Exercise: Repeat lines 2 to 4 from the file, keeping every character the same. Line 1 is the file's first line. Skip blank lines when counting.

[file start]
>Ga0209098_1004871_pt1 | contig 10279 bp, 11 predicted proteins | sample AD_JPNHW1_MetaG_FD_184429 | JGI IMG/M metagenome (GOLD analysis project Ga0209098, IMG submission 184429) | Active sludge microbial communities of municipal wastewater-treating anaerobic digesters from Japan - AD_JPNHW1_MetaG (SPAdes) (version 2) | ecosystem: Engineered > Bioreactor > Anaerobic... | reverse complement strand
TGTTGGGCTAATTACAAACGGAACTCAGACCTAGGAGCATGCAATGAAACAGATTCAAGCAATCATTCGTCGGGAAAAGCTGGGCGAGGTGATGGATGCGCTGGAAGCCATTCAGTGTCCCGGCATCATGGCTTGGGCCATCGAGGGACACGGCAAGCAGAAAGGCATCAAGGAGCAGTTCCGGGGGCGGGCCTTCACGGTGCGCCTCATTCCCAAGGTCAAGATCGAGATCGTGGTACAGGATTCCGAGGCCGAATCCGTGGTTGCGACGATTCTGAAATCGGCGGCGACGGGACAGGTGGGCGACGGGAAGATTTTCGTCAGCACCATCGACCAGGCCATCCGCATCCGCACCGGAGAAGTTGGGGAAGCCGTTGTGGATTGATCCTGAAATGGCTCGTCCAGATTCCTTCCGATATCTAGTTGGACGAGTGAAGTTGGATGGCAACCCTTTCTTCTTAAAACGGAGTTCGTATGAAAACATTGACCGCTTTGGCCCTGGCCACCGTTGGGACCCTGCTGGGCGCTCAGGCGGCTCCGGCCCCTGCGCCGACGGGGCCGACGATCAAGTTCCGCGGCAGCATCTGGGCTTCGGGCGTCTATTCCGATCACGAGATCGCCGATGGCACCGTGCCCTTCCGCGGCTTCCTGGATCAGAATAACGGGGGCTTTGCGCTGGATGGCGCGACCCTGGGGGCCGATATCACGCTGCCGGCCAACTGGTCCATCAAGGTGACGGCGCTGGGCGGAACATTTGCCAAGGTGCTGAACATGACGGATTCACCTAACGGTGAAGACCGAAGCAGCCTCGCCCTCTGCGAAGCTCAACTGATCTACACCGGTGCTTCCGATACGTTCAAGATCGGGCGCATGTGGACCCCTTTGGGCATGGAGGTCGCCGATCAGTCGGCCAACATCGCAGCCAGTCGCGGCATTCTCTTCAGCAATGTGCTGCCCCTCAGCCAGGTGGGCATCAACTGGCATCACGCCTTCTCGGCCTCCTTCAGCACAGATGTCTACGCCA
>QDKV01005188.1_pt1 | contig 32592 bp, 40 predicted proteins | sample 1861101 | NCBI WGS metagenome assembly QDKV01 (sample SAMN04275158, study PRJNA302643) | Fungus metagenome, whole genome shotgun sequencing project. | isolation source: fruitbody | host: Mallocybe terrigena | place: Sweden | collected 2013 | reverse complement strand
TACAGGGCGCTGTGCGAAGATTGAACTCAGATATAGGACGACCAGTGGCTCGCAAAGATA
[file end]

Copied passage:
TGTTGGGCTAATTACAAACGGAACTCAGACCTAGGAGCATGCAATGAAACAGATTCAAGCAATCATTCGTCGGGAAAAGCTGGGCGAGGTGATGGATGCGCTGGAAGCCATTCAGTGTCCCGGCATCATGGCTTGGGCCATCGAGGGACACGGCAAGCAGAAAGGCATCAAGGAGCAGTTCCGGGGGCGGGCCTTCACGGTGCGCCTCATTCCCAAGGTCAAGATCGAGATCGTGGTACAGGATTCCGAGGCCGAATCCGTGGTTGCGACGATTCTGAAATCGGCGGCGACGGGACAGGTGGGCGACGGGAAGATTTTCGTCAGCACCATCGACCAGGCCATCCGCATCCGCACCGGAGAAGTTGGGGAAGCCGTTGTGGATTGATCCTGAAATGGCTCGTCCAGATTCCTTCCGATATCTAGTTGGACGAGTGAAGTTGGATGGCAACCCTTTCTTCTTAAAACGGAGTTCGTATGAAAACATTGACCGCTTTGGCCCTGGCCACCGTTGGGACCCTGCTGGGCGCTCAGGCGGCTCCGGCCCCTGCGCCGACGGGGCCGACGATCAAGTTCCGCGGCAGCATCTGGGCTTCGGGCGTCTATTCCGATCACGAGATCGCCGATGGCACCGTGCCCTTCCGCGGCTTCCTGGATCAGAATAACGGGGGCTTTGCGCTGGATGGCGCGACCCTGGGGGCCGATATCACGCTGCCGGCCAACTGGTCCATCAAGGTGACGGCGCTGGGCGGAACATTTGCCAAGGTGCTGAACATGACGGATTCACCTAACGGTGAAGACCGAAGCAGCCTCGCCCTCTGCGAAGCTCAACTGATCTACACCGGTGCTTCCGATACGTTCAAGATCGGGCGCATGTGGACCCCTTTGGGCATGGAGGTCGCCGATCAGTCGGCCAACATCGCAGCCAGTCGCGGCATTCTCTTCAGCAATGTGCTGCCCCTCAGCCAGGTGGGCATCAACTGGCATCACGCCTTCTCGGCCTCCTTCAGCACAGATGTCTACGCCA
>QDKV01005188.1_pt1 | contig 32592 bp, 40 predicted proteins | sample 1861101 | NCBI WGS metagenome assembly QDKV01 (sample SAMN04275158, study PRJNA302643) | Fungus metagenome, whole genome shotgun sequencing project. | isolation source: fruitbody | host: Mallocybe terrigena | place: Sweden | collected 2013 | reverse complement strand
TACAGGGCGCTGTGCGAAGATTGAACTCAGATATAGGACGACCAGTGGCTCGCAAAGATA